As for the stealing blue ray question, it's ridiculous because it's stealing, not copying, and it's not a something that ever happened, whereas making a VHS or a mix tape are practical, commonplace examples of pure copy. I understand you want to demonize the entitlement to have what you pay once for in multiple formats, but we can see that if you take examples of what people really do instead of scenarii that never happen, it's less comfortable to cast stones.

Edited by Errant Bard

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2 hours ago, Errant Bard said:

Agreed with the author death thing. Megacorporations (Disney...), museums and leeches (I mean, family of the author) have pushed to make copy right last longer and longer after the author's death because apparently, thry need to recoup investments done to sell the stuff. BS.

I would like to raise the idea that copyright's point is not actually to remunerate the author: it's to PROMOTE CREATION by making it worthwhile, lucrative to invest yourself into it. From there what's good with selling the same thing for more than a human lifetime?

I will go further than you, based on that: past the period where it really sells (say, five years), books go into public domain. Matches a salaryman experience: you get paid only once for work you did once.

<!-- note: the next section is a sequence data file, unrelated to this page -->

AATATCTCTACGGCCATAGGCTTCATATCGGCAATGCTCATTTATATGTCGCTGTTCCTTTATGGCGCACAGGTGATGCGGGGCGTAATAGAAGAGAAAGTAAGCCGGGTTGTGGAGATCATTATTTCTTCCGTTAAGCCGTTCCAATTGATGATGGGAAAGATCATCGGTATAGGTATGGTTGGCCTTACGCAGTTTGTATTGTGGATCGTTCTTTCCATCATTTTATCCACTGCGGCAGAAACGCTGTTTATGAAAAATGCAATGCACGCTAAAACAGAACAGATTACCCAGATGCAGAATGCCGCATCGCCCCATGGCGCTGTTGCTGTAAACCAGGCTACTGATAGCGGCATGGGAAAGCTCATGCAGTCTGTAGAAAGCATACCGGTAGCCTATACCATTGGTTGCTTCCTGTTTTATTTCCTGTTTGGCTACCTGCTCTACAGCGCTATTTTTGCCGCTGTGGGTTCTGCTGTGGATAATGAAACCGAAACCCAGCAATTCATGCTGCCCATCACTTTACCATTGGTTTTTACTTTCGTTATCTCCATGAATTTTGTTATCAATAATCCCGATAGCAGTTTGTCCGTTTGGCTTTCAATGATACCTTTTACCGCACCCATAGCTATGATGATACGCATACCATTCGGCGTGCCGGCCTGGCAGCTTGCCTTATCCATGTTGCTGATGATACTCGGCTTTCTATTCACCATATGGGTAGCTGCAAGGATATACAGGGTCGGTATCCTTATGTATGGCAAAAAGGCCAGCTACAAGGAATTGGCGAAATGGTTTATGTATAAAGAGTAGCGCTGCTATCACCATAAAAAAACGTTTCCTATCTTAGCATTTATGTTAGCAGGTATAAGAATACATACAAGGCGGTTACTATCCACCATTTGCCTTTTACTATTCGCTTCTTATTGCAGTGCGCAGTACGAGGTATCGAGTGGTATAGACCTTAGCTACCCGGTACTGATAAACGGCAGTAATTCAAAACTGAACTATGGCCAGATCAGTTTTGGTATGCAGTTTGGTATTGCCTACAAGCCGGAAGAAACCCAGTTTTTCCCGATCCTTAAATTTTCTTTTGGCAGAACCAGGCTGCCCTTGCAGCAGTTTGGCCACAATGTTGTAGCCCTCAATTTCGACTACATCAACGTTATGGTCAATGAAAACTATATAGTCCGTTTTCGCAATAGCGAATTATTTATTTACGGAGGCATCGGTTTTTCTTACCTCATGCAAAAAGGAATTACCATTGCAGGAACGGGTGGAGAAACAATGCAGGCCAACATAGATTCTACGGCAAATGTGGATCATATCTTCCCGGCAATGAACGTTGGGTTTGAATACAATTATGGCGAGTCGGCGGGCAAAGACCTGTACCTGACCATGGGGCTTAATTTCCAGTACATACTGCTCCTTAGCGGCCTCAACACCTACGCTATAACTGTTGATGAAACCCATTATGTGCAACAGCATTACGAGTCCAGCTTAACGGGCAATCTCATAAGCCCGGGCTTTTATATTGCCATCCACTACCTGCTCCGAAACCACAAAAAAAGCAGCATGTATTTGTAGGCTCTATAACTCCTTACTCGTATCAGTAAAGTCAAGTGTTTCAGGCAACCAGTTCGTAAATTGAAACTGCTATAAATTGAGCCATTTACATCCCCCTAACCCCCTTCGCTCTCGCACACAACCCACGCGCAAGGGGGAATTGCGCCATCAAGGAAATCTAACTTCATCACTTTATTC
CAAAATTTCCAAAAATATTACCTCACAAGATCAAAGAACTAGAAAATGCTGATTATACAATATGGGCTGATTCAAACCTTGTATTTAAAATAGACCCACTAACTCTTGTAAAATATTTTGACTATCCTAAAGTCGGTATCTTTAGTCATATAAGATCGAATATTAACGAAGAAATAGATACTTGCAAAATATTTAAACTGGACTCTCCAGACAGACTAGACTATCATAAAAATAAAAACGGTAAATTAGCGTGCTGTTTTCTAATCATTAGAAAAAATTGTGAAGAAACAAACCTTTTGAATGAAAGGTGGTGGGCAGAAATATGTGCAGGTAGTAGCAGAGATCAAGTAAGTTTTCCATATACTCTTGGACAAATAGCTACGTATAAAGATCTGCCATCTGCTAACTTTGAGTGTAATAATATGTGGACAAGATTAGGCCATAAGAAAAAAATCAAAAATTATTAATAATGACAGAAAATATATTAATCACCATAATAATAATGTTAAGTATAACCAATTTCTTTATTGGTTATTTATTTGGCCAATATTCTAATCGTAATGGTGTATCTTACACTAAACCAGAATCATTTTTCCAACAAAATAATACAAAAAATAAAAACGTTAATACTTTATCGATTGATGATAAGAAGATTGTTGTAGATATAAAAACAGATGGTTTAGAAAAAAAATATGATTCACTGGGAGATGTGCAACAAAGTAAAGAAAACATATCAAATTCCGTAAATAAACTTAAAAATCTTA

It's worth remembering that copyright in English law only started in 1710, and it envisaged it lasting for a mere seven years (with a one-off non-automatic right of renewal for a further seven years on top of that. So fourteen years maximum). Modern copyright is a monster. 

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16 hours ago, the Greenleif Stark said:

Blu-ray comes with the digital copy of a movie so you don't have to purchase twice, why can't books be the same?

Because, as he pointed out, a paper book and an e-book are completely different products with different production requirements.  I agree it would be smart marketing.  But I don’t agree to an attitude of entitlement regarding being provided with an e-book when you buy a paper copy.

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5 hours ago, Scott de Montevideo! said:

Because, as he pointed out, a paper book and an e-book are completely different products with different production requirements.  I agree it would be smart marketing.  But I don’t agree to an attitude of entitlement regarding being provided with an e-book when you buy a paper copy.

I'm not saying because I bought the book I'm entitled to the ebook version, I'm saying they need to offer deals or something, like Blue-ray does, where I buy the book but I pay a few more dollars than the normal book price and I get the ebook copy too.  I'm not talking about self-published books or small writers and stuff, I'm talking about the Sanderson's and Martin's of the world, the big publishers.  Here's an example, Oathbringer the book is listed on Amazon for 26.50, the ebook is 16.99, why not do a deal for 30$ you get both, rather than spend 43.49$?  That's all I was saying